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  1. #11
    Sparky's Avatar
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    Quote Originally Posted by afsmithphoto
    As with any uncoated lense you can expect a lack of contrast. Knowing how to use an uncoated lens can produce fine images though. (In B&W at least.) Shoot and develop your images as if you had pre-exposed the film to a small degree.
    I think that as long as one's using good technique, i.e. a good lens shade, etc. - coating isn't exactly the most important thing to image quality.

  2. #12

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    Quote Originally Posted by afsmithphoto
    What Model Automat is it? If it predates WWII it's likely an uncoated lens. I know because I have a Rollei from this era.

    As with any uncoated lense you can expect a lack of contrast. Knowing how to use an uncoated lens can produce fine images though. (In B&W at least.) Shoot and develop your images as if you had pre-exposed the film to a small degree.

    You can get a fair idea of how old your camera is here:

    http://home.worldonline.dk/rongsted/Rolleisn.htm

    or here:

    http://www.siufai.dds.nl/Rolleiflex35_TLR.htm
    Thanks for the information. I looked up the camera, and it was produced between 1951-53. It is a Rolleiflex Automat MX, with a Xenar 1:3.5/75.

  3. #13

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    The Cerium Oxide was cheap, only around $25 with shipping, and it is one of the things that are used to polish lenses, not just windshields. There are a couple of grades, so this may be a more course grade, but again, you may have nothing to lose. You could send the lens to a repair place and let them fix it, or you could look around to find a telescope builder that is familiar with grinding and polishing their own lenses. Some of the telescope builders get into AR coatings and all sorts of wild stuff, you might get lucky.

  4. #14

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    Hi,

    I'd suggest trying another film using a lensshade and see how it's coming out. Scratches on the *frontlens* have an astonishing low influence on sharpness and contrast as long they are not too many.
    Are you sure that the viewfinder and taking lens are in line? If they are not, you may have slightly unsharp negatives especially in closeups, as unfortunately I have with mine (a 3.5A MX from 52). It's going for CLA next week and will get an new groundglass as well :-)

    cheers

    Ulrich

  5. #15
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    Quote Originally Posted by Ulrich Drolshagen
    Scratches on the *frontlens* have an astonishing low influence on sharpness and contrast as long they are not too many.
    I think this is true - but in a situation like this, it creates a LOT of stray light - so contrast is reduced and so is 'apparent' sharpness.

  6. #16

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    I gave the lens another hard look today, and did spend some time cleaning it with just lens paper and lens cleaning solution. Before I began this process, I wanted to make sure that I wasn't overlooking something obvious. In any event, I'll be off to get some polishing compound and the dremmel and give it a try. After all, I really don't have anything to lose on this camera.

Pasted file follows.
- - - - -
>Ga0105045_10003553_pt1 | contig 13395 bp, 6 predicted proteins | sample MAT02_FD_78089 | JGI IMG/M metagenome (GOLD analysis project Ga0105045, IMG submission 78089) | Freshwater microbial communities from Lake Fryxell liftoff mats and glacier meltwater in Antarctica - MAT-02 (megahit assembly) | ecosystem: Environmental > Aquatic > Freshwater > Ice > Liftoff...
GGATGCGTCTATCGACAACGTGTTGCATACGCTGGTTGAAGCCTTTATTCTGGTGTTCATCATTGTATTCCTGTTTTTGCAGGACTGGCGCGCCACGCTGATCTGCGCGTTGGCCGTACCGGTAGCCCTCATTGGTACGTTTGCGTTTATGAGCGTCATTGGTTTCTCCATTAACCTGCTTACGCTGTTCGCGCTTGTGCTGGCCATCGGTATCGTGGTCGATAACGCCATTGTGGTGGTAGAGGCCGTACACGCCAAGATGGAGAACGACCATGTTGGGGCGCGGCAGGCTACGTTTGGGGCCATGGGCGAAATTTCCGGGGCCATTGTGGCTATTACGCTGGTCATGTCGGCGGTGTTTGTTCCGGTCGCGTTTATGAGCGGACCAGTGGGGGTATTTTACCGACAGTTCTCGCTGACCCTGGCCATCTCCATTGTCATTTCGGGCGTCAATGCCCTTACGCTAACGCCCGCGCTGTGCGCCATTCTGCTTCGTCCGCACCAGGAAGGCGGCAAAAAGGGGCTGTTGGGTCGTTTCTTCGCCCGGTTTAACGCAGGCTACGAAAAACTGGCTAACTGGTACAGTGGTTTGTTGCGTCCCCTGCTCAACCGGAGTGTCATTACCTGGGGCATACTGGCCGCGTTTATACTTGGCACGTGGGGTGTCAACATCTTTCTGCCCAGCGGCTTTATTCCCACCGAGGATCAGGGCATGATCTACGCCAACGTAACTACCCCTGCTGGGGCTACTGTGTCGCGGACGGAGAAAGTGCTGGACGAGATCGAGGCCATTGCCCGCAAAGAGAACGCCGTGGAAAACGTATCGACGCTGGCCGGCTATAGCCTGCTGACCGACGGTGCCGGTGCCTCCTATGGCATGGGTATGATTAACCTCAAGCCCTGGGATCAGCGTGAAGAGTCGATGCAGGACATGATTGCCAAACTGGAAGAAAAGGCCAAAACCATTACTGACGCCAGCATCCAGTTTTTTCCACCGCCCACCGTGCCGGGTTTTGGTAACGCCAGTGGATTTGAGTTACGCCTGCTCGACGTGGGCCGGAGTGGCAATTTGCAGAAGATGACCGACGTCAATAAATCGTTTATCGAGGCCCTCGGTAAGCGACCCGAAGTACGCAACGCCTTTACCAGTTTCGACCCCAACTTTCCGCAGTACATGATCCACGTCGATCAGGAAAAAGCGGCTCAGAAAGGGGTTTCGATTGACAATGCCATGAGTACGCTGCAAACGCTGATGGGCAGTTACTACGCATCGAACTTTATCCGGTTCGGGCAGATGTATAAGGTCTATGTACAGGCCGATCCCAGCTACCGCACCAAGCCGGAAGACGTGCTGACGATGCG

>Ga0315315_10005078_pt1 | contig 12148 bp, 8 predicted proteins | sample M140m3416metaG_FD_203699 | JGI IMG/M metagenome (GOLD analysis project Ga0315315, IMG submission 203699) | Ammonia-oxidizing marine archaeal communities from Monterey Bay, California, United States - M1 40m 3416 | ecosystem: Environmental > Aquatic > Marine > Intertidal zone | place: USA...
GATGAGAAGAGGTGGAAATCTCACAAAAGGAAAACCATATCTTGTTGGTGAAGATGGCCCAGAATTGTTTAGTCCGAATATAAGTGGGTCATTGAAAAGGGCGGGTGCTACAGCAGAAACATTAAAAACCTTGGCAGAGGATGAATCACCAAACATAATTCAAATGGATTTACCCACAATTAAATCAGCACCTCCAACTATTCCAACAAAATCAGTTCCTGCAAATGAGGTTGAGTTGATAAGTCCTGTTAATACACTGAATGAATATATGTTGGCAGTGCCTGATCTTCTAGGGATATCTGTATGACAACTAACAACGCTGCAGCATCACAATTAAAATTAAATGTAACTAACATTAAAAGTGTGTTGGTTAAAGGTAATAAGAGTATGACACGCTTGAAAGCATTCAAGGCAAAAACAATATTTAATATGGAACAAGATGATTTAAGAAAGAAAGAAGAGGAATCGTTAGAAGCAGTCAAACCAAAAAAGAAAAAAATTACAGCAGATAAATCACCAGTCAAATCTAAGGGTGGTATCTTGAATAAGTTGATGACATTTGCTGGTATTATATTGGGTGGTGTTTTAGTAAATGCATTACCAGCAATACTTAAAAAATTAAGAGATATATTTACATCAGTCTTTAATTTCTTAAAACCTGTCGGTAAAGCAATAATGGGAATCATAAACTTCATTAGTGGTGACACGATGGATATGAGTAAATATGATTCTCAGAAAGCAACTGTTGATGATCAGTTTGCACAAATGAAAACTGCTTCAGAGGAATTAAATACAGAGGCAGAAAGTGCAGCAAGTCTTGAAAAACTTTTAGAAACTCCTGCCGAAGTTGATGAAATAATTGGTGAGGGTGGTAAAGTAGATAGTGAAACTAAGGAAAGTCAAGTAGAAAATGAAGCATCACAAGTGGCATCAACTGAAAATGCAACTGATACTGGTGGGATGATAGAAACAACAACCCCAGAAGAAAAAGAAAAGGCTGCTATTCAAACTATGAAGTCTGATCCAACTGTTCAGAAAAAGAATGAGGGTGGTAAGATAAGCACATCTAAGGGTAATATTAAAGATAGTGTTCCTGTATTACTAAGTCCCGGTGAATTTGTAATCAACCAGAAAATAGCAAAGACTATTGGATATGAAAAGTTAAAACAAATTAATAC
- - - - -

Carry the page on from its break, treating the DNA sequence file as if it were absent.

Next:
I'll be out of town for a few days, and I'll begin the process as soon as I return. I'll try to get this done, and post the results at a later date.

    Jeff

  7. #17
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    Quote Originally Posted by Jeffrey S. Winn
    I gave the lens another hard look today, and did spend some time cleaning it with just lens paper and lens cleaning solution. Before I began this process, I wanted to make sure that I wasn't overlooking something obvious. In any event, I'll be off to get some polishing compound and the dremmel and give it a try. After all, I really don't have anything to lose on this camera.

    I'll be out of town for a few days, and I'll begin the process as soon as I return. I'll try to get this done, and post the results at a later date.

    Jeff
    Just make sure you start off with something very light - in case that takes care of it. A polishing lube might be a good place to start.

  8. #18
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    Remove the front element, send it to ARAX in the Ukraine and for under $50 including postage you'll have a newly polished and MULTICOATED front element.

    This entire thread is making me sick to my stomach. A Dremel has enough speed to MELT the element. Ridiculous advice. Cerium oxide, by hand, go easy and take your time. Needless to say you do this with the element removed. It would be better to have the coating restored though. I have to assume its a green triangle coated Schneider lens on a 1950 model.
    If it says Zeiss or Rollei, the answer is YES!
    My Flickr Gallery

  9. #19
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    I agree with Mike, either spend the dosh for a recoat or better still use the Rollei as is for that nice old fashioned look that you mentioned. If you shade the lens and photograph with some nice strong lighting you will get that beautiful glow that only these old lenses can give. Enjoy the old girl as she is one of the all time classics.
    Tony

  10. #20

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    Do not polish it, there should be hundreds of cleaning marks before it affecks the image quality. There must be something else wrong with the camera, are the shutter speeds accurate? If not, you are over exposing your film, a much more common reason for a poor image quality. And there can be haze inside the lens, wich can be little tricky to see, you have to use a very strong light, and lit the lens from side.

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